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05/09/2011
ELTs play their part

Legislative decree on management of end-of-life tyres

The Ministry of the Environment decree on the management of end-of-life tyres proposed in 2006 will come into force on 7 September 2011. The prevention of end-of-life tyre build up, optimization of recovery, and traceability are the main objectives of the regulation

Roberta Papadia

By 7 September 2011, the manufacturers and importers of tyres are required to collect and manage an annual quantity of end-of-life tyres, by any brand, that is equivalent (in weight) to the number of replacement tyres that they placed on the domestic market during the previous year.

 

After years of waiting, Ministerial Decree 82/2011 on end-of-life tyres (ELTs) is here at last. It all began with article 228 of Leg.Dec.152/2006 (the environmental code), which aimed at organizing the management of ELTs to optimize their recovery, prevent build up (also by retreading) and protect the environment. Decree 228 states that it is obligatory for the manufacturers and importers of tyres (the so-called producer responsibility) to individually or jointly ensure the management of the same quantity of end-of-life tyres as the replacement tyres sold on the domestic market the previous year. A contribution will be paid by the end-user to cover the costs of managing ELTs. System start up was dependent on the actuation decree, which came into force on 9 June with implementation 90 days later (7 September 2011).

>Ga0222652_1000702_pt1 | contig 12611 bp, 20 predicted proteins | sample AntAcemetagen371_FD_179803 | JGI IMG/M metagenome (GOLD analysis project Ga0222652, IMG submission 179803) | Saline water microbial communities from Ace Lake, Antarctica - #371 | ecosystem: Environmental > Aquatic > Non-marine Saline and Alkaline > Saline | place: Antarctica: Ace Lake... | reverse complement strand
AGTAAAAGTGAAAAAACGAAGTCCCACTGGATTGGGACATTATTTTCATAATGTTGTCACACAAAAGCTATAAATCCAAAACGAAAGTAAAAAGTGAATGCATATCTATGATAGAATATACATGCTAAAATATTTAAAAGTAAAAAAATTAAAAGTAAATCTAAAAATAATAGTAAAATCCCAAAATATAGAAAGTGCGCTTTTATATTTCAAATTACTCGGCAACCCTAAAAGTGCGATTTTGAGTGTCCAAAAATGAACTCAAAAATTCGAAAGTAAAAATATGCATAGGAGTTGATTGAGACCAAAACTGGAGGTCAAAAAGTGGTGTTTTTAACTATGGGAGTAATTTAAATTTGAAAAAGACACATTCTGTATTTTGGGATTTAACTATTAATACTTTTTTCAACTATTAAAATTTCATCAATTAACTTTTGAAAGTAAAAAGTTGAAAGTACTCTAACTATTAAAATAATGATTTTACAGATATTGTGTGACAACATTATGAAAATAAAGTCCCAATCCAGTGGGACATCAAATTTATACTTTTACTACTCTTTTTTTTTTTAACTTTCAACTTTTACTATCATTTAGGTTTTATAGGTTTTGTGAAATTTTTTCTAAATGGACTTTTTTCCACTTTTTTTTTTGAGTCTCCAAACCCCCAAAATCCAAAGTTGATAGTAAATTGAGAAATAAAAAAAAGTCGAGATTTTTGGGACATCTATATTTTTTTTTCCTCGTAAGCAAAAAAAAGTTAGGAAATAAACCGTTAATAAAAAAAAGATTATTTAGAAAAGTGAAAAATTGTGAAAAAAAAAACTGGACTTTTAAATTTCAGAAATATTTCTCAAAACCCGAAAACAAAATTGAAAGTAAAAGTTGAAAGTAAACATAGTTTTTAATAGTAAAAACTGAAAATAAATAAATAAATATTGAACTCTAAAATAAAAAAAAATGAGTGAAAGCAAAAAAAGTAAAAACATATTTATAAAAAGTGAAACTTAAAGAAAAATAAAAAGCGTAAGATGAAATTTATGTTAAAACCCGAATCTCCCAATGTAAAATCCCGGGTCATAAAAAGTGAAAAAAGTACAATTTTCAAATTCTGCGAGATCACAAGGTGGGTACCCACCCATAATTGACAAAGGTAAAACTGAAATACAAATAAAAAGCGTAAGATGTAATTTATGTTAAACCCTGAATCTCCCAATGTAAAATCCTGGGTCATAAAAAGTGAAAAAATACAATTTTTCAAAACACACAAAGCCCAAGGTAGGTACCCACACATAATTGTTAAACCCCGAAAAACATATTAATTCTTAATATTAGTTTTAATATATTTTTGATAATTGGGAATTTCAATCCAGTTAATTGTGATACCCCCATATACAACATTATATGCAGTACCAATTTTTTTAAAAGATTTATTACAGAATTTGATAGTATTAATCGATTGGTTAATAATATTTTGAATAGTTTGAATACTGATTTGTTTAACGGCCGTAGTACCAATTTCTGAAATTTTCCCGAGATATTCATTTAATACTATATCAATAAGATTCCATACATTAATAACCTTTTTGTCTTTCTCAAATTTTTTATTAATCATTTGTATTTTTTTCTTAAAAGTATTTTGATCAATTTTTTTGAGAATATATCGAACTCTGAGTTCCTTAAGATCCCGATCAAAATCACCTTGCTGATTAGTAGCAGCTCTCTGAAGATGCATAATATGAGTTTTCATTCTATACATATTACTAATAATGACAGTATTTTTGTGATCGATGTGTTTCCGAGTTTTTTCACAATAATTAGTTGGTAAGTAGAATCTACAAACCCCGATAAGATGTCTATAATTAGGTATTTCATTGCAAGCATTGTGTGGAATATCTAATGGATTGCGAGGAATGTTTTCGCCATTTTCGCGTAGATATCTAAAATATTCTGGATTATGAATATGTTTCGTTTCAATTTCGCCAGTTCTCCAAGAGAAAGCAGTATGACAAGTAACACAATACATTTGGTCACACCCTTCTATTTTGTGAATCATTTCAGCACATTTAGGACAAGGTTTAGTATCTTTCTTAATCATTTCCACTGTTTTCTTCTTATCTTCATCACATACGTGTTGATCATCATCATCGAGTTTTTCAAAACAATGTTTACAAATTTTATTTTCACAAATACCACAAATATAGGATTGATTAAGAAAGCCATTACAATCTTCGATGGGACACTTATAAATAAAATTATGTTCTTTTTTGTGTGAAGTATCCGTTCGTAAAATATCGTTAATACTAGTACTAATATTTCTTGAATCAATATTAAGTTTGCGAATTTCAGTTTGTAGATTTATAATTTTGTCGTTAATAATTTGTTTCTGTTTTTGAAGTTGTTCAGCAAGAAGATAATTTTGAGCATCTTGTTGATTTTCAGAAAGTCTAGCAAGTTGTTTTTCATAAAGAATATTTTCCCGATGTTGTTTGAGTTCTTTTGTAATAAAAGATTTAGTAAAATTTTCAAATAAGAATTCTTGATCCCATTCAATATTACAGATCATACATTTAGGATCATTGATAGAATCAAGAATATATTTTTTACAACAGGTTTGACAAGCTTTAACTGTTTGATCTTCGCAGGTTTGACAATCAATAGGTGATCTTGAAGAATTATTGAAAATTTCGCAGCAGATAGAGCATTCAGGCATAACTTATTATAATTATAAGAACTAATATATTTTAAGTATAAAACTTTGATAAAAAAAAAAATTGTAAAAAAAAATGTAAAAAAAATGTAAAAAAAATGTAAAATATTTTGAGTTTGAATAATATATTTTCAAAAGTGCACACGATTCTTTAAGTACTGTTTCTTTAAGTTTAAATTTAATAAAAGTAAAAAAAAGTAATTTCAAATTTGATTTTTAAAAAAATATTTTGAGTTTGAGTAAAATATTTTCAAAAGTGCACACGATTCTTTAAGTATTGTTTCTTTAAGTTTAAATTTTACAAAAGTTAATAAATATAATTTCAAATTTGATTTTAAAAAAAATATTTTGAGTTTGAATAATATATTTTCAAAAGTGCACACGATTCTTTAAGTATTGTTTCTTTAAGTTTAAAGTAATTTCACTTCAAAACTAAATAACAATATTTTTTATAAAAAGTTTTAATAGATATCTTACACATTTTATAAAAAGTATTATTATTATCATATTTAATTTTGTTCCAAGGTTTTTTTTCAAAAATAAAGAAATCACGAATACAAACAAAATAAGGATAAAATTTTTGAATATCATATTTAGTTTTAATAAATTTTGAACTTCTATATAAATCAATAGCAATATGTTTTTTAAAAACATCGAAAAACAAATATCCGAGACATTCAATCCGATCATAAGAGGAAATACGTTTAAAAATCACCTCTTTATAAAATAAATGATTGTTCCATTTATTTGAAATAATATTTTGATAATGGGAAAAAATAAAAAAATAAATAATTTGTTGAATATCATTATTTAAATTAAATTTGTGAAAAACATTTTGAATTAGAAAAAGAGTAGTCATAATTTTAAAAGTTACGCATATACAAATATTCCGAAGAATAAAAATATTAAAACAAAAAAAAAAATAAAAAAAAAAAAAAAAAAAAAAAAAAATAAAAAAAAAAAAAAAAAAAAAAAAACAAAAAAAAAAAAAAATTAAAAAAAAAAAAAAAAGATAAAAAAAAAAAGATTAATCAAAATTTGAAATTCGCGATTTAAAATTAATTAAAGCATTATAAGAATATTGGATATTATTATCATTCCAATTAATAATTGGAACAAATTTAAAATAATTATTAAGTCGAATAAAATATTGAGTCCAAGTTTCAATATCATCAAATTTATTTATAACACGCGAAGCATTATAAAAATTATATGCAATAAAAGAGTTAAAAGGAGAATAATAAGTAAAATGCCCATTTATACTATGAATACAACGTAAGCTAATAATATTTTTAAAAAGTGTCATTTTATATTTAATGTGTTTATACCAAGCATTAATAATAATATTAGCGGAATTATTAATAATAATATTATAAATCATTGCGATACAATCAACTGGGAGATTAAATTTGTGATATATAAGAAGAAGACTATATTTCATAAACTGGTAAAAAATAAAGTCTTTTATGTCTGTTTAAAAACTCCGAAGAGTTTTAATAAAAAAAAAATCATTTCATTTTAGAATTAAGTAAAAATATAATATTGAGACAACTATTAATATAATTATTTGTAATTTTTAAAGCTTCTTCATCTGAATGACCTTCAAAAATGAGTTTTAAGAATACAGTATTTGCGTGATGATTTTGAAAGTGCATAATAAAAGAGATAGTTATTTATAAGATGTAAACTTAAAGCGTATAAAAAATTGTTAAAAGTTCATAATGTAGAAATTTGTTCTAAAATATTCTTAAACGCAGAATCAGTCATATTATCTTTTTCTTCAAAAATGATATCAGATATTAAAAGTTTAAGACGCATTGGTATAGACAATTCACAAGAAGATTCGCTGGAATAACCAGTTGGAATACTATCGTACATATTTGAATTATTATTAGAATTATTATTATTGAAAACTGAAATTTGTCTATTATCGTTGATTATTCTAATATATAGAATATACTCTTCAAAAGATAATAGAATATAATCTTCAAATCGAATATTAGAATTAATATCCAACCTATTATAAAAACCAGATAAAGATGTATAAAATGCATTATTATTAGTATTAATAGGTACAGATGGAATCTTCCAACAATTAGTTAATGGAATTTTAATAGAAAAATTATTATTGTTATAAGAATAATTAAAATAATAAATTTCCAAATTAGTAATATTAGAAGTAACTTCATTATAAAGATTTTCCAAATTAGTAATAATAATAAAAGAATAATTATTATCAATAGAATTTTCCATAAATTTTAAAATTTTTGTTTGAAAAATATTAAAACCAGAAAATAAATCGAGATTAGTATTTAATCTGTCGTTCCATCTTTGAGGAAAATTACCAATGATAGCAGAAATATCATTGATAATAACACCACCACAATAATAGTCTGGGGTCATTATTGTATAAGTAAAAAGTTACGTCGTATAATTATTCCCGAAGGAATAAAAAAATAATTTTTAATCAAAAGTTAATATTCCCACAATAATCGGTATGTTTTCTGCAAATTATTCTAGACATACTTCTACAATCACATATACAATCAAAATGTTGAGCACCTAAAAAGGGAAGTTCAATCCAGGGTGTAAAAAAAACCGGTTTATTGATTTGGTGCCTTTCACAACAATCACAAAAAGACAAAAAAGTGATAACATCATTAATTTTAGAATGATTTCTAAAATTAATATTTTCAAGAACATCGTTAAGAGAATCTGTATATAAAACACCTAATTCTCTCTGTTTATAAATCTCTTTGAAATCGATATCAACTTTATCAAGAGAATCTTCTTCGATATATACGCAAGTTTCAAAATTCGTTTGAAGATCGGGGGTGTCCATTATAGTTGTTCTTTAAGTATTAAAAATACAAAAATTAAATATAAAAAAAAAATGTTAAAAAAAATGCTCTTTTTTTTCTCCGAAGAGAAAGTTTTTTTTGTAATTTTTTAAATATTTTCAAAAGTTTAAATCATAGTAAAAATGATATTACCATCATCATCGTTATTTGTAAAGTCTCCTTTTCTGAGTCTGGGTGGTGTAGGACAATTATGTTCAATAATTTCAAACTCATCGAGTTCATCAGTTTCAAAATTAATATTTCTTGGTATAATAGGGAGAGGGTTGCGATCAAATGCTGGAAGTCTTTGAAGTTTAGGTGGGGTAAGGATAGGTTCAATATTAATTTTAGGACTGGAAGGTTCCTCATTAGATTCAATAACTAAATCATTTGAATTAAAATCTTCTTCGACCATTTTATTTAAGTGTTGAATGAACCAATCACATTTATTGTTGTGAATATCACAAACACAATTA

Just like any important change in legislation, it will take time for the system to become fully operative and for harmonizing legislative theory - which sometimes leaves too much room for interpretation - and practice. The aim is praiseworthy, but it will certainly need everyone's commitment if is to be achieved.

 

Management criteria
By 7 September 2011, the manufacturers and importers of tyres are required to collect and manage an annual quantity of end-of-life tyres, by any brand, that is equivalent (in weight) to the number of replacement tyres that they placed on the domestic market during the previous year.
To give the system a slight breathing space, the following partial quantities have been established:
By 31 December 2011, the management of at least 25% of the quantity placed on the domestic market in 2010;